GENEVA - With the conflict in Ukraine now in its fourth year casualties have mounted substantially in recent months, according to a new report by the Office of the United Nations High Commissioner for Human Rights.
Between mid-February and mid-May of this year, the period covered, U.N. investigators documented 193 conflict-related civilian casualties, including 36 deaths.
“This is a 48 percent increase over the last reporting period,” said High Commissioner Zeid Ra'ad al-Hussein in presenting an oral update on the human rights situation. Speaking to the U.N. Human Rights Council Wednesday, Zeid also said, “The majority of these casualties resulted from shelling, explosive devices and remnants of war.”
He noted that so far this year, there were 375 conflict-related civilian casualties, including 67 deaths and 308 injuries - a 74 percent increase compared to the same period last year.
“The number of civilian casualties caused by shelling has doubled,” he said. “These statistics speak to the changing nature of conflict: it is intensifying, with both sides very close to each other and heavy weapons, soldiers and members of armed groups frequently embedded in civilian areas or alongside civilian infrastructure.”
Since April 2014 when war erupted in eastern Ukraine between the government and Russian-backed separatists, the United Nations estimates around 10,000 people have been killed and more than 23,500 injured.
Serhiy Kyslytsya, Ukraine’s deputy minister for foreign affairs, concurred with the high commissioner’s assessment and the findings of the report, which noted "continuous inflow of foreign fighters and supply of ammunition and heavy weaponry from the Russian Federation into parts of Donetsk and Luhansk regions of Ukraine.”
The minister added that while this Russian practice continues, there is “no end to the conflict in sight.”
The warring parties' first effort to try to halt the war resulted in the so-called Minsk protocol signed in September 2014 by Ukraine, rebel forces in eastern Ukraine, Russia and the Organization for Security and Cooperation in Europe (OSCE). This agreement and subsequent efforts to end the crisis have ended in failure.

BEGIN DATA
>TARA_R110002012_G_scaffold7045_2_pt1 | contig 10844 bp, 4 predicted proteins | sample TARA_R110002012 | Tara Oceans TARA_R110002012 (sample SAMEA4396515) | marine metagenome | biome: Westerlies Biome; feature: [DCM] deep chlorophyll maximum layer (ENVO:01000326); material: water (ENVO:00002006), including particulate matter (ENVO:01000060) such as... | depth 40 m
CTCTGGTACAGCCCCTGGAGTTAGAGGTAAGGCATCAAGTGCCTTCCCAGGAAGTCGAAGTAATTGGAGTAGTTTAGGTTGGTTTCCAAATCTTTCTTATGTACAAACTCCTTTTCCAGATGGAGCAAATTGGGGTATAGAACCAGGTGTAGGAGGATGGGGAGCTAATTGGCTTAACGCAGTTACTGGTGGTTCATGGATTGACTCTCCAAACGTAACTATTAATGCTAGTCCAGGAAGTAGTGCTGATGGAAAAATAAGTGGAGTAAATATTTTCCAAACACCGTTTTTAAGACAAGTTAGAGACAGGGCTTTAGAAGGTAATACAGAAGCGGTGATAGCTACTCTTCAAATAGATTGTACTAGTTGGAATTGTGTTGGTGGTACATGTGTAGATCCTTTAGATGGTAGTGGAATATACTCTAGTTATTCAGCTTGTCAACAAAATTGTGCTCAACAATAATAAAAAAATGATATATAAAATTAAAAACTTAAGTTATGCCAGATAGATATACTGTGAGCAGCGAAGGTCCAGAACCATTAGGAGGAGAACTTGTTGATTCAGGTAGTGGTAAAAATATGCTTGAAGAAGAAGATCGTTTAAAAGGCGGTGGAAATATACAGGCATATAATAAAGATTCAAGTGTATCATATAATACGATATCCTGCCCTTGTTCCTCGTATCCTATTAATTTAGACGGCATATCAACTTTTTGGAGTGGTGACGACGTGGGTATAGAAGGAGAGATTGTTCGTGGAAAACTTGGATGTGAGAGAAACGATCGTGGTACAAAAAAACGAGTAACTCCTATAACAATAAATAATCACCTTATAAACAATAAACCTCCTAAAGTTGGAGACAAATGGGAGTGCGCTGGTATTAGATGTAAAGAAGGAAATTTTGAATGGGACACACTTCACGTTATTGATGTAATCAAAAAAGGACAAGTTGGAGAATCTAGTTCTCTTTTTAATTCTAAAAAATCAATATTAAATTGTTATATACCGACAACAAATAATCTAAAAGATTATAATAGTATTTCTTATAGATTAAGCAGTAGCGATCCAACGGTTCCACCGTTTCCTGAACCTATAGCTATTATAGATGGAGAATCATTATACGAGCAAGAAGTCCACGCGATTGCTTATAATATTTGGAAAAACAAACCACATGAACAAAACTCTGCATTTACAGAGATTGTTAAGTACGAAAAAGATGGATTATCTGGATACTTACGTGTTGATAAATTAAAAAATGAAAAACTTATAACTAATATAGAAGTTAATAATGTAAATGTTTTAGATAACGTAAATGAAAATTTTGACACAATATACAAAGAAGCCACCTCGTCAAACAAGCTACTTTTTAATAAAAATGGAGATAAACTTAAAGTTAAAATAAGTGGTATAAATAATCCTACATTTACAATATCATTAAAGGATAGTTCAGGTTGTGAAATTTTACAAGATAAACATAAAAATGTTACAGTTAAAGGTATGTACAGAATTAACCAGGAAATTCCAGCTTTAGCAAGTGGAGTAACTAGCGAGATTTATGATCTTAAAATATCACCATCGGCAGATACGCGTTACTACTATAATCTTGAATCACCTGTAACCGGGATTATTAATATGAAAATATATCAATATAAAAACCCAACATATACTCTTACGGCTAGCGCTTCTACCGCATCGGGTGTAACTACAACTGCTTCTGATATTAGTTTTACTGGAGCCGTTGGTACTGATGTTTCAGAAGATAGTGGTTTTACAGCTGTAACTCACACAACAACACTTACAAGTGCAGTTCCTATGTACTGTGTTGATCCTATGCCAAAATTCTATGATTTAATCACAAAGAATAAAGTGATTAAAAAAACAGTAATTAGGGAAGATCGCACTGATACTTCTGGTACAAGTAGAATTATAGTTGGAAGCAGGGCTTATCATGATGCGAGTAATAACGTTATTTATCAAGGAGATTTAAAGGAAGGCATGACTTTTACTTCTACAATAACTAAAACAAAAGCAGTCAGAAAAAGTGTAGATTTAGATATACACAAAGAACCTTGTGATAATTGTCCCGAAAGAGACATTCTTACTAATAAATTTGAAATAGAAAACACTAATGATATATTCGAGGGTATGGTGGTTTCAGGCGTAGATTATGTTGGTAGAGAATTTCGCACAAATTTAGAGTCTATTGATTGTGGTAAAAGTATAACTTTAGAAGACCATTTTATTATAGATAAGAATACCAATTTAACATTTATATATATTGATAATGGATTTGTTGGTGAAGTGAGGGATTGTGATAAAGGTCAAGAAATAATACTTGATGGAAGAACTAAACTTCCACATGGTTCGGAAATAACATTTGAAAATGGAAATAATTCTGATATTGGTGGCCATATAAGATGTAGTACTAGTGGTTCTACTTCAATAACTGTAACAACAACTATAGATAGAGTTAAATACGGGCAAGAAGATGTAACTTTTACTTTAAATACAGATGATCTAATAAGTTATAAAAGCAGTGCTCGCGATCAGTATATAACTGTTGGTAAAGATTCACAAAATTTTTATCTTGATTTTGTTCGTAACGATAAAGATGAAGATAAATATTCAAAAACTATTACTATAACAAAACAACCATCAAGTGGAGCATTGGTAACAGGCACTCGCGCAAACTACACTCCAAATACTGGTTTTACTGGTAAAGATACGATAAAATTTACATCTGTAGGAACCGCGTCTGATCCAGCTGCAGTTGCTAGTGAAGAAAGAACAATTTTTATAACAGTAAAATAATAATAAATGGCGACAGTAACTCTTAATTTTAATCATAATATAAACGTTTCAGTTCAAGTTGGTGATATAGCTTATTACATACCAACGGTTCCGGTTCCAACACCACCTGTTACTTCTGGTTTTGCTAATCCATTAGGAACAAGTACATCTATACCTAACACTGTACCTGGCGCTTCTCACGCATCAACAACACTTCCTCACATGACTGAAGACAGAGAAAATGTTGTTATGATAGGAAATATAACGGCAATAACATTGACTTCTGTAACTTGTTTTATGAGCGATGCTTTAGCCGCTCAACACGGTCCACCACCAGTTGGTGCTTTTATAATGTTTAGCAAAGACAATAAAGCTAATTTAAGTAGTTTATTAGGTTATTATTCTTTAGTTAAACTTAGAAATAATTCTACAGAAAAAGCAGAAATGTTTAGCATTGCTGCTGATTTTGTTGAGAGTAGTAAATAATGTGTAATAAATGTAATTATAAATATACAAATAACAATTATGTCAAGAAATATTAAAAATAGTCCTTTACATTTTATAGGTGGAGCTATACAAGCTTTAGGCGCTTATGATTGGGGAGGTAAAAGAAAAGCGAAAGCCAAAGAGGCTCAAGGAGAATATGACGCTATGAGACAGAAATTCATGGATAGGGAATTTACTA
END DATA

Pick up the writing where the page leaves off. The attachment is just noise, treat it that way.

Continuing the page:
“Key commitments made under the Minsk agreements continue to be largely ignored,” said Zeid.
“Daily violations of the cease-fire, routine use of heavy weapons in breach of the withdrawal lines, and indiscriminate shelling have continued to take a heavy toll on civilian lives and property.
“The associated trend of increased cease-fire violations suggests there is no political will to stop the fighting,” he said.
The U.N. reports hospitals and schools in eastern Ukraine have been damaged by shelling. It said the Donetsk Filtration Station and the South Donbas first pumping station also were repeatedly damaged due to shelling, “endangering safe water supply to more than one million people on both sides of the contact line.”
750,000 children under threat
Earlier this week, the U.N. Children’s Fund warned of serious repercussions for some 750,000 children cut off from safe drinking water.
“Why we are worried is because the children who are cut off from clean drinking water can quickly contract water-borne disease, such as diarrhea,” said Christophe Boulierac, UNICEF spokesman.
“Girls and boys having to fetch water from alternative sources or who are forced to leave their homes due to disruptions to safe water supplies face dangers from ongoing fighting and other forms of abuses,” he said.
Zeid found that both sides of this war were to blame for human rights violations. He noted that his staff has documented cases of unlawful and arbitrary detention on both sides of the contact line, “coupled with abuse amounting to torture or ill-treatment.”
He said that “allegations indicate almost systematic use of torture and ill-treatment by the Security Service of Ukraine against conflict-related detainees for purposes of extracting confessions.
“This is compounded by ineffective investigations of complaints by victims,” he said.
Crimea rights violations
The high commissioner lambasted the human rights situation in Crimea, which Russia annexed in March of 2014.
Zeid said the report documents “worrisome cases of disregard of fair trial guarantees, notably in court decisions against Crimean Tatars.
“Several cases of grave ill-treatment of persons in detention were also documented, as well as the transfer of persons from Crimea to detention facilities in the Russian Federation.”
He said this was done in violation of the Fourth Geneva Convention.
The unlawful annexation of the Crimean Peninsula prompted the United States and European Union to impose sanctions on Russian individuals and businesses. In a meeting with Ukrainian President Petro Poroshenko Tuesday, U.S. President Donald Trump assured him that Washington would continue its sanctions on Russia.
In response to the report, Russia voiced concerns about new cases of arbitrary and illegal detention, and the use of torture by Ukrainian security forces “to obtain confessions in the Donbas region.”
Natalia Zolotova, first secretary of the Russian mission, said her country “deplored the lack of investigation on the crimes committed by Ukrainian authorities.”
She stressed that Kyiv was responsible for “inhuman acts of discrimination” by imposing a blockade on the Donbas region.
Ukrainian Deputy Foreign Minister Kyslytsya said the only way that human rights in the Donbas region and Crimea will improve is “through full consolidation of the international community and its constant political pressure on occupying state – the Russian Federation.”